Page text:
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US Class Action law firm gets picky

Editorial Staff

New York law firm FARUQI & FARUQI, LLP specialises in class actions, especially those where it alleges misconduct in relation to securities which, it usually claims, leads to a significant fall in share prices, thereby causing losses to shareholders. It's frequent press releases call upon those who held shares in companies at relevant times to join in the action they hope to mount and to get paid on a contingency basis. But all is not rosy.

A media release relating to a proposed action against a company called Questor alleges that the company and its management failed to disclose the extent of clinical evidence available in relation to a drug called Acthara and that is "engaged in risky tactics to promote the sale and use of Acthar."

The media release says "On 19 September, 2012, the stock commentary website Citron Research reported that Aetna Inc. ("Aetna"), one of the nation's largest insurers, had recently revised its policy concerning Acthar, which would severely limit coverage of Questcor's primary drug. In Aetna's clinical policy bulletin issued in connection with its review, Aetna reported that studies suggested that the drug is only "medically necessary" for West syndrome, a rare condition that causes infantile spasms, and not for other indications, such as MS, that are treated with steroids. "

The statement goes on "On this news, Questcor's stock plummeted USD24.17 per share to close at USD26.35 per share on 19 September, 2012, a one-day decline of 48%. Then, on 24 September , 2012, Questcor announced in a Form 8-K filed with the SEC that the U.S. government had initiated an investigation into the Company's promotional practices. After this news, Questcor's stock dropped USD11.05 per share to close at USD19.08 per share on 24 September, 2012, a one-day decline of 37%.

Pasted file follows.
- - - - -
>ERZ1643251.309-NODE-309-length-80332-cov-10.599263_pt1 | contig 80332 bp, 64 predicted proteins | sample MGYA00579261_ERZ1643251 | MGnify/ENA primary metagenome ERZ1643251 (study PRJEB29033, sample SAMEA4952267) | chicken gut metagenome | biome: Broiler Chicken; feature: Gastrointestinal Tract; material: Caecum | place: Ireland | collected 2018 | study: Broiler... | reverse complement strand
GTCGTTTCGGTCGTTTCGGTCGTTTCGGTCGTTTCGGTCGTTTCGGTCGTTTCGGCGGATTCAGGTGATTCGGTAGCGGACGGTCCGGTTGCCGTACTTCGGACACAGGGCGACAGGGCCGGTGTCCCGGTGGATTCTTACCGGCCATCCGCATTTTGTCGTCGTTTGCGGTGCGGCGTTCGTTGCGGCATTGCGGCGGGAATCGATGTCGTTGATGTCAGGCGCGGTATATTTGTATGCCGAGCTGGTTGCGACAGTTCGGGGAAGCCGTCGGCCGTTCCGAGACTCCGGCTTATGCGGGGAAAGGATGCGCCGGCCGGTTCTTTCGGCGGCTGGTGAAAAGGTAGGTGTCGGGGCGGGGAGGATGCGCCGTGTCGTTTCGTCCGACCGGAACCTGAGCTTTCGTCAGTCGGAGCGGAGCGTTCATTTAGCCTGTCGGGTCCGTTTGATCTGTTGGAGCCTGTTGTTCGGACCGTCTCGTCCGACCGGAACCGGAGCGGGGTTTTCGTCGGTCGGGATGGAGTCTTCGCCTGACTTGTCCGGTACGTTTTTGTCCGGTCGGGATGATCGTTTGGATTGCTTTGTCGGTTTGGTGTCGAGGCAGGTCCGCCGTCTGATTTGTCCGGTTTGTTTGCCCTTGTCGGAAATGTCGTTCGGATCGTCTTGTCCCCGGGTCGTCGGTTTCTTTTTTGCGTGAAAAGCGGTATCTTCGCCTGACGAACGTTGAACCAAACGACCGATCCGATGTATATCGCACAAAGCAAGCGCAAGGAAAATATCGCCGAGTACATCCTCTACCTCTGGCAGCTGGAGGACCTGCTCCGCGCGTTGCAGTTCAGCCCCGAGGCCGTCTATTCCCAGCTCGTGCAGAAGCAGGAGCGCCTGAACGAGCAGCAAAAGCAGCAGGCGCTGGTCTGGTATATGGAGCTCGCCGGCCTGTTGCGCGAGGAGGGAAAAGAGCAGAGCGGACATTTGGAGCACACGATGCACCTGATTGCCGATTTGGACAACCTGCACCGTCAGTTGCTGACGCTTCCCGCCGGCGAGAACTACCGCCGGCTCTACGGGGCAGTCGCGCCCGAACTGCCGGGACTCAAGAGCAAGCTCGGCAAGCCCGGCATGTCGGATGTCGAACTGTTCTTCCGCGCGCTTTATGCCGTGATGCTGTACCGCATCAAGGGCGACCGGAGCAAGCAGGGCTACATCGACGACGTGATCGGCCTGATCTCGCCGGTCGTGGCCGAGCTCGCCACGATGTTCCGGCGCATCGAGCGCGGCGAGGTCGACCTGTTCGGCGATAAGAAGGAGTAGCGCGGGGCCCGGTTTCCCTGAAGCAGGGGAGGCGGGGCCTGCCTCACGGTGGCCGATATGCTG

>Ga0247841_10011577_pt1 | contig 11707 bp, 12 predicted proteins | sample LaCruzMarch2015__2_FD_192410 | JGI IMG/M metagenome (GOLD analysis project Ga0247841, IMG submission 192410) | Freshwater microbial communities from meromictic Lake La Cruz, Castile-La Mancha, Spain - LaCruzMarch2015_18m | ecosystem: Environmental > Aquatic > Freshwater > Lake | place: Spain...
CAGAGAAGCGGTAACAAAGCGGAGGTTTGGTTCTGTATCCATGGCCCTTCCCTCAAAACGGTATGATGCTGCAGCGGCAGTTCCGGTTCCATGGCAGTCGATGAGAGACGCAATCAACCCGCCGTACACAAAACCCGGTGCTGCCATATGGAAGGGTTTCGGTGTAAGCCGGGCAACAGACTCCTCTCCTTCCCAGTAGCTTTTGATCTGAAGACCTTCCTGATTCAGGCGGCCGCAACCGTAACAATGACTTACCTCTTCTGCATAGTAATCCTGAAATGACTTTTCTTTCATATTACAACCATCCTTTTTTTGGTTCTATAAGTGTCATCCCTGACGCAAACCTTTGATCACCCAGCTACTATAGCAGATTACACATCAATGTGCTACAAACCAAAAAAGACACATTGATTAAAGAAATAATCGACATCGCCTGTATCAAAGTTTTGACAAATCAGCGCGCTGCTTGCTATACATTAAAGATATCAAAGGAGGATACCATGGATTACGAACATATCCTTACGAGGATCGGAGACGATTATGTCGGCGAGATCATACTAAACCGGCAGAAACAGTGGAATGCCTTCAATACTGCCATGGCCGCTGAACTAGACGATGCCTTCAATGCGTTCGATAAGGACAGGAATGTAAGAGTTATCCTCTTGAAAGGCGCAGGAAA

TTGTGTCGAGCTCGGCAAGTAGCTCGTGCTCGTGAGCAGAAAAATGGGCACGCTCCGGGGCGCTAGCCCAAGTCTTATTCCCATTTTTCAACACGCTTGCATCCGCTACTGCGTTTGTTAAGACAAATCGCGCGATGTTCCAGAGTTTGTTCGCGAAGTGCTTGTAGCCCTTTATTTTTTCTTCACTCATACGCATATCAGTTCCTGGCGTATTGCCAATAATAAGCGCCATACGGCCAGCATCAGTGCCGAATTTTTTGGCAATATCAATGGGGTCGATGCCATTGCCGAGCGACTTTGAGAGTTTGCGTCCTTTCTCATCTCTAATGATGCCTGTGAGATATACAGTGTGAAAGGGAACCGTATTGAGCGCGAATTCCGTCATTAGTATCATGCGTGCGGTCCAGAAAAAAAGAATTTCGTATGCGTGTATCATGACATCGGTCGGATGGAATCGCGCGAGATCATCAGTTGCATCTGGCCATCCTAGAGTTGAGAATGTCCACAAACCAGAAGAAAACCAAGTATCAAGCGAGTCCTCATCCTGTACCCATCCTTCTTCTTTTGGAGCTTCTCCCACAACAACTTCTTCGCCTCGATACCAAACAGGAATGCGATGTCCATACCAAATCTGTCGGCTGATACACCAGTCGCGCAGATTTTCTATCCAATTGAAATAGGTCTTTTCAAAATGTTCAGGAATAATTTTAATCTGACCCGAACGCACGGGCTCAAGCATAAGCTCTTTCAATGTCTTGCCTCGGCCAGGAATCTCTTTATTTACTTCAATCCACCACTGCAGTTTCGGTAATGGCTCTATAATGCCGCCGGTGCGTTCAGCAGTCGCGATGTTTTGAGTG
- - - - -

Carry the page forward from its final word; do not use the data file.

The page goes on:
Those falls are spectacular. But regulators are only beginning to consider if the company was in any way at fault. No criminal prosecution is under way, despite the law firm's prominent claim that it is "investigating potential securities fraud at Questcor Pharmaceuticals, Inc."

What is actually happening is a jockeying for position: it is usual for other firms to immediately announce their own "investigation" once one firm jumps the gun.

But Faruqi has, unusually, placed a limit on the class that it is prepared to represent. The usual class action approach is "the more the merrier." But that's not what the firm plans to do: it plans to represent only those who claim to have lost more than USD100,000 when the share price fell. The reason is simple: in a contingency fee funded action, everyone has to receive the same level of service, including investors who may have held only a few shares. While their percentage loss is the same, their monetary loss is less. Given that the fees are taken from the pot before it is divided, big winners end up subsidising small winners, often to the extent that, if there was no class action, the smaller shareholders would not receive any compensation after payment of fees.

And so, Faruqi plans to limit its class to those with only large losses and, therefore, to improve its own profit margin: a smaller number of people with a larger loss each.

The concept of a class action is, supposedly, to ensure that all those who suffer can benefit from being part of a single action, that the defendant does not have to fight off dozens, hundreds or thousands of similar actions, and that the over-all costs per plaintiff are balanced by shared work.

That doesn't work if the class is restricted only to those out of whom the firm will make the most money.

Whether a Court accepts a class is a matter for the Court. Faruqi is going to have to satisfy a Court that limiting the class in this way serves the interest of justice, not of the lawyers. Finding someone with locus to argue against it will not be easy: but is is in the interest of the defendants, i.e. Questor, to do so.